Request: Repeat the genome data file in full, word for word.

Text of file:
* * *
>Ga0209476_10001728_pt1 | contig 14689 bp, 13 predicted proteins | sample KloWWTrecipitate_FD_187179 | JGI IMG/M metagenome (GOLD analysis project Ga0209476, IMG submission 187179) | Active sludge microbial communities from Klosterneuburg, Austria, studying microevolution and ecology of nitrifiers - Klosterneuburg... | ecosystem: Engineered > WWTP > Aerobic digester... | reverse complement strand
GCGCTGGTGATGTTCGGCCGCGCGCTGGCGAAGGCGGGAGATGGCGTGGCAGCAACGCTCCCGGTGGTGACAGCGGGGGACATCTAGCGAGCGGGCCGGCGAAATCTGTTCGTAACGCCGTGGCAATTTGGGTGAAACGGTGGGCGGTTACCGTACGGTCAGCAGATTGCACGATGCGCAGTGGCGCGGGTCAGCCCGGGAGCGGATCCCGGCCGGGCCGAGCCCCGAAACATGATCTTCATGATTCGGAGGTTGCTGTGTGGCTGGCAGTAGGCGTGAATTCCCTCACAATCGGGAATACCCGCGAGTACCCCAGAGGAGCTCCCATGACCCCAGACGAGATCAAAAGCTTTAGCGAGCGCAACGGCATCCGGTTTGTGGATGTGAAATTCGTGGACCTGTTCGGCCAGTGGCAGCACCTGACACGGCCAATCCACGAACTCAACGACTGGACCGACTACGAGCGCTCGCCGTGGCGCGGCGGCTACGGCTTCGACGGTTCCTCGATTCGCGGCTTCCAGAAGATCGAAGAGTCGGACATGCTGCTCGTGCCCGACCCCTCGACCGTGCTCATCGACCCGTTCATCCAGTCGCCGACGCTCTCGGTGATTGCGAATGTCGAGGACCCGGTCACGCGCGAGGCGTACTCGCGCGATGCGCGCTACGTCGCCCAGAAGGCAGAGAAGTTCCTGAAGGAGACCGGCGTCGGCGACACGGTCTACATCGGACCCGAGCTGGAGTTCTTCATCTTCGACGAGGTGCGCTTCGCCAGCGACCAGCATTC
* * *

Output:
>Ga0209476_10001728_pt1 | contig 14689 bp, 13 predicted proteins | sample KloWWTrecipitate_FD_187179 | JGI IMG/M metagenome (GOLD analysis project Ga0209476, IMG submission 187179) | Active sludge microbial communities from Klosterneuburg, Austria, studying microevolution and ecology of nitrifiers - Klosterneuburg... | ecosystem: Engineered > WWTP > Aerobic digester... | reverse complement strand
GCGCTGGTGATGTTCGGCCGCGCGCTGGCGAAGGCGGGAGATGGCGTGGCAGCAACGCTCCCGGTGGTGACAGCGGGGGACATCTAGCGAGCGGGCCGGCGAAATCTGTTCGTAACGCCGTGGCAATTTGGGTGAAACGGTGGGCGGTTACCGTACGGTCAGCAGATTGCACGATGCGCAGTGGCGCGGGTCAGCCCGGGAGCGGATCCCGGCCGGGCCGAGCCCCGAAACATGATCTTCATGATTCGGAGGTTGCTGTGTGGCTGGCAGTAGGCGTGAATTCCCTCACAATCGGGAATACCCGCGAGTACCCCAGAGGAGCTCCCATGACCCCAGACGAGATCAAAAGCTTTAGCGAGCGCAACGGCATCCGGTTTGTGGATGTGAAATTCGTGGACCTGTTCGGCCAGTGGCAGCACCTGACACGGCCAATCCACGAACTCAACGACTGGACCGACTACGAGCGCTCGCCGTGGCGCGGCGGCTACGGCTTCGACGGTTCCTCGATTCGCGGCTTCCAGAAGATCGAAGAGTCGGACATGCTGCTCGTGCCCGACCCCTCGACCGTGCTCATCGACCCGTTCATCCAGTCGCCGACGCTCTCGGTGATTGCGAATGTCGAGGACCCGGTCACGCGCGAGGCGTACTCGCGCGATGCGCGCTACGTCGCCCAGAAGGCAGAGAAGTTCCTGAAGGAGACCGGCGTCGGCGACACGGTCTACATCGGACCCGAGCTGGAGTTCTTCATCTTCGACGAGGTGCGCTTCGCCAGCGACCAGCATTC